Today’s school has a variety of volunteer positions that enable parents to become a part of the school day. This has come into play on a major scale with the “No Child Left Behind Act of 2001” (NCLB) Title I of NCLB (Section 1118) “outline requirements for schools, districts, and cites to create partnerships between parents and schools. Under NCLB, schools were required to provide opportunities for parent involvement” (Vaden-Kiernan, 2002-03) Teachers asked parents to come into the class and volunteer, they encouraged parents to come in and help with all of the day to day activities and schools have begun opening their doors. Parents can come into the class and help out with tasks that take up the teacher’s instruction time. For example, parents can help the teacher with copying papers, filing, and grading so that the instructional time for teachers will not be cut short with non-teaching tasks and enables the teacher to concentrate on teaching. Principals play a vital role in allowing open door policies within the schools so that parent involvement can happen. Principals give the face to the school as a friendly family environment. If a parent feels wanted, it is more likely that they will want to return to that environment. And studies showed that it is possible that “higher parent involvement encourages schools to communicate better with parents.” (Vaden-Kiernan, 2002-03)


A child’s destiny should not be determined by the neighborhood a child lives in, the composition of the child’s family, or the child’s circumstances. Every child should be given the same equal opportunity to achieve excellence. Teachers should view every child as a child that is capable of learning. The responsibility of instilling the value of learning is placed not only on the parents, but the teachers, administrators, school board officials, and every other adult that has a part in a child’s life.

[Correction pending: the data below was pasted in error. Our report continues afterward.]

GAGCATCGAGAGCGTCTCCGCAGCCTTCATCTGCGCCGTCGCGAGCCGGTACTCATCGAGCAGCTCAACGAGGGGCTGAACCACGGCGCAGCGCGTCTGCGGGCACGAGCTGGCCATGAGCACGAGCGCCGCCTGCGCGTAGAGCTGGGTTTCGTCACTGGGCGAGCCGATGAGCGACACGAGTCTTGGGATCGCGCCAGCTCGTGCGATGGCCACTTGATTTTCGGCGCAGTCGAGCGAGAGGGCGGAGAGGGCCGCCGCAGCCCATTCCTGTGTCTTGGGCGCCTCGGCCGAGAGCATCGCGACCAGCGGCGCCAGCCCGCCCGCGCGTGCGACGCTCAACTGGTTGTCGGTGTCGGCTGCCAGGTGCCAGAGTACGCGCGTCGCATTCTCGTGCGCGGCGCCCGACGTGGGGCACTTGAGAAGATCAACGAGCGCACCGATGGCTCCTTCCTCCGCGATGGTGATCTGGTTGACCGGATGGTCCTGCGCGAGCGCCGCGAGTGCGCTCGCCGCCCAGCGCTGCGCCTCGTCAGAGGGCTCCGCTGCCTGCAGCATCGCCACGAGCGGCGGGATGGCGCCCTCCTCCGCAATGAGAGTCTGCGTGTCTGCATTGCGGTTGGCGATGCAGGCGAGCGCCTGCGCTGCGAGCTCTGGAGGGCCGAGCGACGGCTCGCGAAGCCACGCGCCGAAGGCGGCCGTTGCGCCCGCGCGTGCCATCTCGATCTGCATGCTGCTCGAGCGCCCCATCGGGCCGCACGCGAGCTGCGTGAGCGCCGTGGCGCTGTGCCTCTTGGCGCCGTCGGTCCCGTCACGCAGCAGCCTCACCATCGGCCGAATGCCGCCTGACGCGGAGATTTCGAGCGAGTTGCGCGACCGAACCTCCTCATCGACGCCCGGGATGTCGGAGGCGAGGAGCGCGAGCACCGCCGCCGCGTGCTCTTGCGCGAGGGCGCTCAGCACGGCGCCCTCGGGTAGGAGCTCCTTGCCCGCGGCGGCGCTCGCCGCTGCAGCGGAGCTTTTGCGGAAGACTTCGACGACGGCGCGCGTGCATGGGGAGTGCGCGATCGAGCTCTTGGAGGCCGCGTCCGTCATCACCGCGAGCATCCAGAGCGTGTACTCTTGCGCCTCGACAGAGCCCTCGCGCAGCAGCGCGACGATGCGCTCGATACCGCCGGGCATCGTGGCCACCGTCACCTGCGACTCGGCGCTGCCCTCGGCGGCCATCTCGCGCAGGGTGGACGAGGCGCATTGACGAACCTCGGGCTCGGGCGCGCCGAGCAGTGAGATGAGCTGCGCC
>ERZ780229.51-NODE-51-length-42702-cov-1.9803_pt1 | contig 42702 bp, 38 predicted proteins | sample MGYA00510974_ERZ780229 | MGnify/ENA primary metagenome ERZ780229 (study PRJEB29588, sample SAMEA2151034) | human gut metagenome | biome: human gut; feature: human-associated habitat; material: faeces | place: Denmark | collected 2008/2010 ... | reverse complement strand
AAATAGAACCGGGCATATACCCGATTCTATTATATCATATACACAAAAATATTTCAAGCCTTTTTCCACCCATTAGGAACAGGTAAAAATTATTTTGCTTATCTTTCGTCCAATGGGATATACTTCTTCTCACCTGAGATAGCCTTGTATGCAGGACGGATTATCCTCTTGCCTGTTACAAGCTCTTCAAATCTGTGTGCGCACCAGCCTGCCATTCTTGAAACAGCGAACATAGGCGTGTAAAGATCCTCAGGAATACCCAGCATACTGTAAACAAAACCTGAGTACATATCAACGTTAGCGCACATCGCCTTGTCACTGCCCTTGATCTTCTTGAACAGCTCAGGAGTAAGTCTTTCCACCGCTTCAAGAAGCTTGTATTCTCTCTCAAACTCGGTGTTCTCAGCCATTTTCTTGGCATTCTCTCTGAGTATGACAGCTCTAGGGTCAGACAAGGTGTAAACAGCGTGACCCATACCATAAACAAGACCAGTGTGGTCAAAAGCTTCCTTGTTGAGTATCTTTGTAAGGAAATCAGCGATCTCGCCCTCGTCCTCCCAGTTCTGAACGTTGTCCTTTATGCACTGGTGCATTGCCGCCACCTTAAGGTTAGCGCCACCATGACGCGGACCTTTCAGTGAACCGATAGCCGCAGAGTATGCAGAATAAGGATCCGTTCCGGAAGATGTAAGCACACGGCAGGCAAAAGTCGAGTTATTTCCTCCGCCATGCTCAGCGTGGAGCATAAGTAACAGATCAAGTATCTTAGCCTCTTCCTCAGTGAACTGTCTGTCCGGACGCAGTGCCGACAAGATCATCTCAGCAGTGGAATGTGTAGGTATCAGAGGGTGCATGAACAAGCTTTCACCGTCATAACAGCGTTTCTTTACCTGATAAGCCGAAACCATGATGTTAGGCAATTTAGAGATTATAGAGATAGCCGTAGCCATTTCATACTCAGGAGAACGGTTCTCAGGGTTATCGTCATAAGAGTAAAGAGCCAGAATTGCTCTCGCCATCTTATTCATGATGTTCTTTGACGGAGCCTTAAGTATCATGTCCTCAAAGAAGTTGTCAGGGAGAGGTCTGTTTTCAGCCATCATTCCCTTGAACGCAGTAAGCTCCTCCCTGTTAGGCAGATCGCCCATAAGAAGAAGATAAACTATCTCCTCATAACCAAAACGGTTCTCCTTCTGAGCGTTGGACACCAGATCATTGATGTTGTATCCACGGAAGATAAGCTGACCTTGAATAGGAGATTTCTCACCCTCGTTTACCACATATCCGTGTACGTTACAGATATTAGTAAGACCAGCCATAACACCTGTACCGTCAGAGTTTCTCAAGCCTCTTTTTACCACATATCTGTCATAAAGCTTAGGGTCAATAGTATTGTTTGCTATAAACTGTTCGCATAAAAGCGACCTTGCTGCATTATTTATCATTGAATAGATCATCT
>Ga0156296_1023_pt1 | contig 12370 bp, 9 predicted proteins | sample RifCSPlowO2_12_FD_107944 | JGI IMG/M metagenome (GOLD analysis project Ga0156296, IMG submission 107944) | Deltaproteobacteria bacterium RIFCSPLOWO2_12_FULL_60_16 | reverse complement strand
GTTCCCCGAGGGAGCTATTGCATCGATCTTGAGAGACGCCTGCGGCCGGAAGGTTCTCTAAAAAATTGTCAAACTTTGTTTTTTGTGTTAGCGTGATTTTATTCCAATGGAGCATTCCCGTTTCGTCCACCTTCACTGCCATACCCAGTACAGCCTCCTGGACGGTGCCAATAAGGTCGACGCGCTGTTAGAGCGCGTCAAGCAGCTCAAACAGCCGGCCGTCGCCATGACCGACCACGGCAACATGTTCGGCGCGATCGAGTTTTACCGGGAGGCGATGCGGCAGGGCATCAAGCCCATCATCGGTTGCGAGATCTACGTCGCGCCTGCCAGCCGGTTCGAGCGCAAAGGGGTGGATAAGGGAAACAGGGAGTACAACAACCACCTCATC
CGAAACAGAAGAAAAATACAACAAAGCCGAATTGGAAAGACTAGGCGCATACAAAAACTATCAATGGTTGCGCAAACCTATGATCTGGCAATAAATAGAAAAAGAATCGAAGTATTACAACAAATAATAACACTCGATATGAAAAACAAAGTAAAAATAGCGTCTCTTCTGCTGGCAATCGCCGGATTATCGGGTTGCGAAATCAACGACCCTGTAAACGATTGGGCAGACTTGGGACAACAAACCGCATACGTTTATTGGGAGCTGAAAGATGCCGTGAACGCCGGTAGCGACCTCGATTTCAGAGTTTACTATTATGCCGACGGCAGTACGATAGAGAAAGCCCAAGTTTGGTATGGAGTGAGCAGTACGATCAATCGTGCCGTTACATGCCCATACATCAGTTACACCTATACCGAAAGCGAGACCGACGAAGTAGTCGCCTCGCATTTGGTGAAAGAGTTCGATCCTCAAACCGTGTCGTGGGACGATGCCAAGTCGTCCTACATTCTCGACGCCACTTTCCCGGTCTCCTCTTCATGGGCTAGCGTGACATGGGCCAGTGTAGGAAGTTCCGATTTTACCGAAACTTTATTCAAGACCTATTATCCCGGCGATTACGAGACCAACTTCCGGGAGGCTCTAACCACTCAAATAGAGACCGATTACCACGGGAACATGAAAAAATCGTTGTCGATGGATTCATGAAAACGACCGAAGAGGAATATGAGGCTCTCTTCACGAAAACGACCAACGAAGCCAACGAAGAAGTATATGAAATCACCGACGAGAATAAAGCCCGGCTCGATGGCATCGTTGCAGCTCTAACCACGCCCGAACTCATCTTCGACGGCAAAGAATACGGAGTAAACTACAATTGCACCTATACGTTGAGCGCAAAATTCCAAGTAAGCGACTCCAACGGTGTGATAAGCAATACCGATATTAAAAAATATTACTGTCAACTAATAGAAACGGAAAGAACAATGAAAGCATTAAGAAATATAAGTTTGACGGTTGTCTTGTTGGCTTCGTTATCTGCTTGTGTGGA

Communication is key when meeting the needs of all learners. Today’s school systems are finding a variety of ways to improve communication between parents and their schools. Schools are improving parental information of how their child develops. Schools are giving information about the developmental processes and the expectations of the child, according to grade level, through the literature available to all parents. Schools are keeping lines of communication open. They are making teachers available and more accessible along with incorporating technology, which enables easier access for parents to communicate with their schools and encouraging parent involvement with an abundance of programs for parents to become involved. Every child benefits when there is an established and comfortable line of communication between parents and the school.


Take a look at the following resource:  Which challenge would you like to learn more about?

Dig Deeper

The following resources are provided when “digging deeper” into the chapter.


Modified from:
Social and Cultural Foundations of American Education/Hot Topics/Home Environment. (2020, September 30). Wikibooks, The Free Textbook Project. Retrieved 19:28, February 11, 2021, from https://en.wikibooks.org/w/index.php?title=Social_and_Cultural_Foundations_of_American_Education/Hot_Topics/Home_Environment&oldid=3744188.

Social and Cultural Foundations of American Education/Relationships/Communication. (2010, March 28). Wikibooks, The Free Textbook Project. Retrieved 19:30, February 11, 2021, from https://en.wikibooks.org/w/index.php?title=Social_and_Cultural_Foundations_of_American_Education/Relationships/Communication&oldid=1745354.


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Introduction to Education Copyright © 2021 by Jennifer Beasley and Myra Haulmark is licensed under a Creative Commons Attribution-ShareAlike 4.0 International License, except where otherwise noted.